9. In the opening scenes, Admiral Isoroku Yamamoto meets with his officers aboard a battleship. The ship is a full-scale replica, complete with a mock-up float plane on a catapult, and was built on a beach in Japan. Next to it is a replica of the aircraft carrier "Akagi". The Akagi set consists of about two-thirds of the deck and the island area.
  10. Several Japanese replica planes were also used in movies such as Midway (1976), The Final Countdown (1980), and Pearl Harbor (2001).
  11. All the Japanese airplanes flown in the movie were actually converted American trainers, as no genuine Japanese warbirds were available in flying condition at the time. Several American planes had to be rebuilt at a cost of around $30,000 each. After filming, they were sold at auction for approximately $1,500 each, and today, most remain in private hands and still flying.
  12. The film's failure in North America was due to several factors, one of which was opposition to the Vietnam War. While it is true that young moviegoers weren't interested in a movie about World War II, there were other reasons for the film's lackluster performance as well. For example, the film's marketing campaign was poorly executed, failing to generate the kind of buzz that would have helped it succeed at the box office. In addition, the film was released at a time when the moviegoing public was more interested in escapist fare, such as rom-coms and action flicks than in serious dramas about war. Finally, the film may have suffered from poor word-of-mouth, with early viewers failing to recommend it to their friends and family members. Despite these challenges, however, the film went on to become a cult classic in later years, with many viewers appreciating its nuanced portrayal of the impact of war on soldiers and civilians alike.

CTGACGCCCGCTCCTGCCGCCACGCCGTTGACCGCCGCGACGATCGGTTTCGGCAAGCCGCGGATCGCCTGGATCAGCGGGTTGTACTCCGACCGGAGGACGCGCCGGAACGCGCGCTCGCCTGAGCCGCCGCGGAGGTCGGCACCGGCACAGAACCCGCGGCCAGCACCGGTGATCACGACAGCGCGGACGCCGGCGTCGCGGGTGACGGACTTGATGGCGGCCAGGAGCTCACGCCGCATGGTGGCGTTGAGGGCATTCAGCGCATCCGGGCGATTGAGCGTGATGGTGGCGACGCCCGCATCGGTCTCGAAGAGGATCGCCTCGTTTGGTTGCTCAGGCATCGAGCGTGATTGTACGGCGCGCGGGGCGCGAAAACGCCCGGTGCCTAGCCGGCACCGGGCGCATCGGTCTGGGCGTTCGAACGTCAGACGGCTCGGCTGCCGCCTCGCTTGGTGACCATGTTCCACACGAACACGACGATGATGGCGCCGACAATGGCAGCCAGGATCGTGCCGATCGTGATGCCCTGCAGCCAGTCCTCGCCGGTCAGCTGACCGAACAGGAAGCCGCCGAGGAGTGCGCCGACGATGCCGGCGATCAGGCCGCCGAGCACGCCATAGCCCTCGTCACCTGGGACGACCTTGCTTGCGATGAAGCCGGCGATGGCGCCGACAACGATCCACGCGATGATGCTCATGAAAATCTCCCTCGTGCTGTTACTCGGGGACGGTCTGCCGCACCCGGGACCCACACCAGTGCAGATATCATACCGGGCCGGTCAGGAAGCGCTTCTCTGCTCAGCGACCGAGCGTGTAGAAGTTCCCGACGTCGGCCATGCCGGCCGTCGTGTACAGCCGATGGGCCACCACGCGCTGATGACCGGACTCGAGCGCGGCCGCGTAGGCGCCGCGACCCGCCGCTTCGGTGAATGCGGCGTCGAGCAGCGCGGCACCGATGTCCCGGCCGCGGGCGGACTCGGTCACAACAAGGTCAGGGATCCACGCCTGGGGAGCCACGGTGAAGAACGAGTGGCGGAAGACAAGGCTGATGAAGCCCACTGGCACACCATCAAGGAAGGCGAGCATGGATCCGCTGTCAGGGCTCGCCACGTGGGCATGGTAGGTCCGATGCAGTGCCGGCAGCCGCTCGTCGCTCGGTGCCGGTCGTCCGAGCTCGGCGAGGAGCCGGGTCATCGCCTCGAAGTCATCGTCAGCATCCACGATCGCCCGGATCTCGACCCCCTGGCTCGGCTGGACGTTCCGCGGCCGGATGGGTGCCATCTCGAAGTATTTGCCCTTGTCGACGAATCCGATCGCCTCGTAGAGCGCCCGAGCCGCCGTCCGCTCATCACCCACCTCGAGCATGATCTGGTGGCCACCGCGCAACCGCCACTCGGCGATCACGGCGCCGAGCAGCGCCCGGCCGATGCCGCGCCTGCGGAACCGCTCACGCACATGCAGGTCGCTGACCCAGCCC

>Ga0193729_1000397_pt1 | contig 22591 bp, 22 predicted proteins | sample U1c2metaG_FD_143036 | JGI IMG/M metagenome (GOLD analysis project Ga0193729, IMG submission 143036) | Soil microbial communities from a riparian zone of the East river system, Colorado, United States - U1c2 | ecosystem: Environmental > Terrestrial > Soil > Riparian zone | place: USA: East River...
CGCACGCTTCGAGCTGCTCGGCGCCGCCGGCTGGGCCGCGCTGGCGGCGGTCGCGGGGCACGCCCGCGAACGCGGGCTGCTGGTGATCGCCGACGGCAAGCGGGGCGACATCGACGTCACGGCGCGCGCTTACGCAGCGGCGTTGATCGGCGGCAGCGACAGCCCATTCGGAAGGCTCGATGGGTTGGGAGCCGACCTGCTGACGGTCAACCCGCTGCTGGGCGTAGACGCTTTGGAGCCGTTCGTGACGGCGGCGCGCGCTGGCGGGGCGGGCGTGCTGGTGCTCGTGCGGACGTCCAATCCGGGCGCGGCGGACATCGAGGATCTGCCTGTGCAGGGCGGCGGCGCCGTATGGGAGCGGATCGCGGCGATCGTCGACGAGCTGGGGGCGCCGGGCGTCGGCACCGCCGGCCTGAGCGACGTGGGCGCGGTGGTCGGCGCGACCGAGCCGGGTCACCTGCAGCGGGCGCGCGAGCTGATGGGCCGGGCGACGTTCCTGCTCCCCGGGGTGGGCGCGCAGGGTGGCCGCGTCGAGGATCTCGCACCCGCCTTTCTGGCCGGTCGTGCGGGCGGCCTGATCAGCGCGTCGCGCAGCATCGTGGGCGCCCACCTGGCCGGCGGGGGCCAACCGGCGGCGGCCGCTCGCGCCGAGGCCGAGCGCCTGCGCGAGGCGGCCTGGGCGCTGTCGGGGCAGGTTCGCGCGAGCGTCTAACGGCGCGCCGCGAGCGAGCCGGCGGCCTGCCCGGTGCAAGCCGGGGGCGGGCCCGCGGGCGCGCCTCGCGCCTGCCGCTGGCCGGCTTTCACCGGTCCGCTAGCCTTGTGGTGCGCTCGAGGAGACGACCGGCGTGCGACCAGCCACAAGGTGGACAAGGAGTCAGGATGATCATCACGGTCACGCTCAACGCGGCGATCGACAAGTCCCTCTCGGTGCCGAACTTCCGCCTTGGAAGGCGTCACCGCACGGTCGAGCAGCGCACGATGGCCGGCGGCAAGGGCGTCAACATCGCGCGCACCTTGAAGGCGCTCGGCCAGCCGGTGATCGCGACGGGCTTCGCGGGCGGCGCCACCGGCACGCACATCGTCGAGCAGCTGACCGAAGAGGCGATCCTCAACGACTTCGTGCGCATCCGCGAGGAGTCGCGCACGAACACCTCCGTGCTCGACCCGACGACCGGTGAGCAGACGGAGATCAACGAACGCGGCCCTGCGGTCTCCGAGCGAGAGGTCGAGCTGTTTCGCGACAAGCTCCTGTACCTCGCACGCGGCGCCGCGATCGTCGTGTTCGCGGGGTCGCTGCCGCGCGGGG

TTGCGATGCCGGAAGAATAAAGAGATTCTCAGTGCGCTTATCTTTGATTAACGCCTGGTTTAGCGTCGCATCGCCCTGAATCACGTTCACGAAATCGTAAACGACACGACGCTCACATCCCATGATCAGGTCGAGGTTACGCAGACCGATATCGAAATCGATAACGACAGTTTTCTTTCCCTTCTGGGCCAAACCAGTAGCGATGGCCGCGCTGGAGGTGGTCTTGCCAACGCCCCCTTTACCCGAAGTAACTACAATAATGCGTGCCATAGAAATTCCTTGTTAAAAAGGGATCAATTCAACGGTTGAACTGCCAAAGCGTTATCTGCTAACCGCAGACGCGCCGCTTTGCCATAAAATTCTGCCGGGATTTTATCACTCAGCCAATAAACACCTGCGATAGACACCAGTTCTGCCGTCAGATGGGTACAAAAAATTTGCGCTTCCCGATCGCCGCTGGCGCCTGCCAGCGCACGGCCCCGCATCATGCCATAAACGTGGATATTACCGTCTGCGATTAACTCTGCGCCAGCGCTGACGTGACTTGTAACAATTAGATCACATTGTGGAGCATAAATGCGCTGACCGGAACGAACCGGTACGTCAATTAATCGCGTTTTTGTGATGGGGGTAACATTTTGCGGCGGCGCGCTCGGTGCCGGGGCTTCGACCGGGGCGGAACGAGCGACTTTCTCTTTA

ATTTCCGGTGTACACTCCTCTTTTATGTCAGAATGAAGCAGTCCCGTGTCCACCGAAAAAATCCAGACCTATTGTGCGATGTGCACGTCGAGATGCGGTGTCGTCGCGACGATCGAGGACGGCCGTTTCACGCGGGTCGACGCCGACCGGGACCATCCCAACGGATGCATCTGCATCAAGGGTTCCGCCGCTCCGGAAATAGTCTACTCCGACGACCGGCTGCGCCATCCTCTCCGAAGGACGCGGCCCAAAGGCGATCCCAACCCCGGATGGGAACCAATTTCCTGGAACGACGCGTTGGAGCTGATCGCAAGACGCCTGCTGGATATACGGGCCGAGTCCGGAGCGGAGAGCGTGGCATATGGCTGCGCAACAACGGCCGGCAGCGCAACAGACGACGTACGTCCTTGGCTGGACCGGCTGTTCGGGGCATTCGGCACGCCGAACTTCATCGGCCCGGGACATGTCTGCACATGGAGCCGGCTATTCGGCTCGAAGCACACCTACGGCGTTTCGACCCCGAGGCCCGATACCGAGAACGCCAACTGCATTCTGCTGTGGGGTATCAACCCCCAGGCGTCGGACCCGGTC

13. Producer Elmo Williams aimed to make the film as historically accurate as possible. After putting together an initial script, he consulted Professor Gordon W. Prange, the foremost authority on the attack on Pearl Harbor. One of Dr. Prange's books, "Tora! Tora! Tora!", had been a bestseller in Japan and provided source material for the film. Williams asked Dr. Prange to review the script scene by scene for accuracy, and Prange made numerous corrections and suggestions.
  14. Many of the replica Japanese aircraft are owned by members of the Commemorative Air Force, an organization specializing in re-enactments and aircraft preservation. These aircraft are used every year in the annual CAF air show, where a re-enactment of the Pearl Harbor attack takes place. This tradition has been ongoing since 1972.
5 1 vote
Movie Rating
Notify of
Inline Feedbacks
View all comments